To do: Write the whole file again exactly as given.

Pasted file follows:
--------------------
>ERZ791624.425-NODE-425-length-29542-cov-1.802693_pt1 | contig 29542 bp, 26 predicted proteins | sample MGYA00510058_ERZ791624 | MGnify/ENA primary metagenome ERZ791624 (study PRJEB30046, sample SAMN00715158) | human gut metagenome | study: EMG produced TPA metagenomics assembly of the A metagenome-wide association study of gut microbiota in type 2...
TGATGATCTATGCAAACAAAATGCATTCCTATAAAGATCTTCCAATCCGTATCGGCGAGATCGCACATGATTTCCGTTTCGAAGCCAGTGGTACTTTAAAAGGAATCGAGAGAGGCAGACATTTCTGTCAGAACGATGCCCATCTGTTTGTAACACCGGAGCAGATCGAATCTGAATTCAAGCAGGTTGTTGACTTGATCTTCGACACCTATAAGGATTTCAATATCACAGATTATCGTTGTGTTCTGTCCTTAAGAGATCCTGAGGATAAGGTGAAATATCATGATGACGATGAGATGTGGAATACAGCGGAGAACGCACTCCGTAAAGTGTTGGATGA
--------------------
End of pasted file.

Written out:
>ERZ791624.425-NODE-425-length-29542-cov-1.802693_pt1 | contig 29542 bp, 26 predicted proteins | sample MGYA00510058_ERZ791624 | MGnify/ENA primary metagenome ERZ791624 (study PRJEB30046, sample SAMN00715158) | human gut metagenome | study: EMG produced TPA metagenomics assembly of the A metagenome-wide association study of gut microbiota in type 2...
TGATGATCTATGCAAACAAAATGCATTCCTATAAAGATCTTCCAATCCGTATCGGCGAGATCGCACATGATTTCCGTTTCGAAGCCAGTGGTACTTTAAAAGGAATCGAGAGAGGCAGACATTTCTGTCAGAACGATGCCCATCTGTTTGTAACACCGGAGCAGATCGAATCTGAATTCAAGCAGGTTGTTGACTTGATCTTCGACACCTATAAGGATTTCAATATCACAGATTATCGTTGTGTTCTGTCCTTAAGAGATCCTGAGGATAAGGTGAAATATCATGATGACGATGAGATGTGGAATACAGCGGAGAACGCACTCCGTAAAGTGTTGGATGA